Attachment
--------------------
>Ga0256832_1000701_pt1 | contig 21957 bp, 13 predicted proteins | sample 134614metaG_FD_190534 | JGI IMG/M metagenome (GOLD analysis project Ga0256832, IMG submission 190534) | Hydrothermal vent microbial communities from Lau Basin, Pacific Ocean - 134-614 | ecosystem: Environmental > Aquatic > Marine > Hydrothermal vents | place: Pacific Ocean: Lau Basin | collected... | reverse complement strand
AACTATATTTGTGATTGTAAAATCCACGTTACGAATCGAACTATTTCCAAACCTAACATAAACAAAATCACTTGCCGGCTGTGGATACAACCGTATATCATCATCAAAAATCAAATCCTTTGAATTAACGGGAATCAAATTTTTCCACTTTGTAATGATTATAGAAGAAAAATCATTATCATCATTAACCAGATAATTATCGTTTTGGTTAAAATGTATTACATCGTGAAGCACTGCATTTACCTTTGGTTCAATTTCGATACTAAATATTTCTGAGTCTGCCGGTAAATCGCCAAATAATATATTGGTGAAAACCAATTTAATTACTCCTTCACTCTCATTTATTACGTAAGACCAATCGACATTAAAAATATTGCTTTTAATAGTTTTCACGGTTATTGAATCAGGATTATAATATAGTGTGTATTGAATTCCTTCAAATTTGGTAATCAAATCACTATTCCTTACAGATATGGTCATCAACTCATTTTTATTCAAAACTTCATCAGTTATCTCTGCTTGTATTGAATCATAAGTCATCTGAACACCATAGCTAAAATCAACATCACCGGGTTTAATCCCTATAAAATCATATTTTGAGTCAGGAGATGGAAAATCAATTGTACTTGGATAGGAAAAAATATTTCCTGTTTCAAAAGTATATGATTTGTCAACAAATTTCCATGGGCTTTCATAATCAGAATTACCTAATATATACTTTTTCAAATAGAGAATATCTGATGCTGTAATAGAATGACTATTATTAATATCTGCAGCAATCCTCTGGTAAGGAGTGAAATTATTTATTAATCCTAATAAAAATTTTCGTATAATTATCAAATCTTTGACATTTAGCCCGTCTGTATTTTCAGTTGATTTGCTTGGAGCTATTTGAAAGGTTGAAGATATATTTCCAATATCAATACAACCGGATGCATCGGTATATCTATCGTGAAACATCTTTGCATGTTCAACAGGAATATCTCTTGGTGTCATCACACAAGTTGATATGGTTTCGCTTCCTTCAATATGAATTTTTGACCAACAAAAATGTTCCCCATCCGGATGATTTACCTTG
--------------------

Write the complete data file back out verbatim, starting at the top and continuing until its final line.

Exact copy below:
>Ga0256832_1000701_pt1 | contig 21957 bp, 13 predicted proteins | sample 134614metaG_FD_190534 | JGI IMG/M metagenome (GOLD analysis project Ga0256832, IMG submission 190534) | Hydrothermal vent microbial communities from Lau Basin, Pacific Ocean - 134-614 | ecosystem: Environmental > Aquatic > Marine > Hydrothermal vents | place: Pacific Ocean: Lau Basin | collected... | reverse complement strand
AACTATATTTGTGATTGTAAAATCCACGTTACGAATCGAACTATTTCCAAACCTAACATAAACAAAATCACTTGCCGGCTGTGGATACAACCGTATATCATCATCAAAAATCAAATCCTTTGAATTAACGGGAATCAAATTTTTCCACTTTGTAATGATTATAGAAGAAAAATCATTATCATCATTAACCAGATAATTATCGTTTTGGTTAAAATGTATTACATCGTGAAGCACTGCATTTACCTTTGGTTCAATTTCGATACTAAATATTTCTGAGTCTGCCGGTAAATCGCCAAATAATATATTGGTGAAAACCAATTTAATTACTCCTTCACTCTCATTTATTACGTAAGACCAATCGACATTAAAAATATTGCTTTTAATAGTTTTCACGGTTATTGAATCAGGATTATAATATAGTGTGTATTGAATTCCTTCAAATTTGGTAATCAAATCACTATTCCTTACAGATATGGTCATCAACTCATTTTTATTCAAAACTTCATCAGTTATCTCTGCTTGTATTGAATCATAAGTCATCTGAACACCATAGCTAAAATCAACATCACCGGGTTTAATCCCTATAAAATCATATTTTGAGTCAGGAGATGGAAAATCAATTGTACTTGGATAGGAAAAAATATTTCCTGTTTCAAAAGTATATGATTTGTCAACAAATTTCCATGGGCTTTCATAATCAGAATTACCTAATATATACTTTTTCAAATAGAGAATATCTGATGCTGTAATAGAATGACTATTATTAATATCTGCAGCAATCCTCTGGTAAGGAGTGAAATTATTTATTAATCCTAATAAAAATTTTCGTATAATTATCAAATCTTTGACATTTAGCCCGTCTGTATTTTCAGTTGATTTGCTTGGAGCTATTTGAAAGGTTGAAGATATATTTCCAATATCAATACAACCGGATGCATCGGTATATCTATCGTGAAACATCTTTGCATGTTCAACAGGAATATCTCTTGGTGTCATCACACAAGTTGATATGGTTTCGCTTCCTTCAATATGAATTTTTGACCAACAAAAATGTTCCCCATCCGGATGATTTACCTTG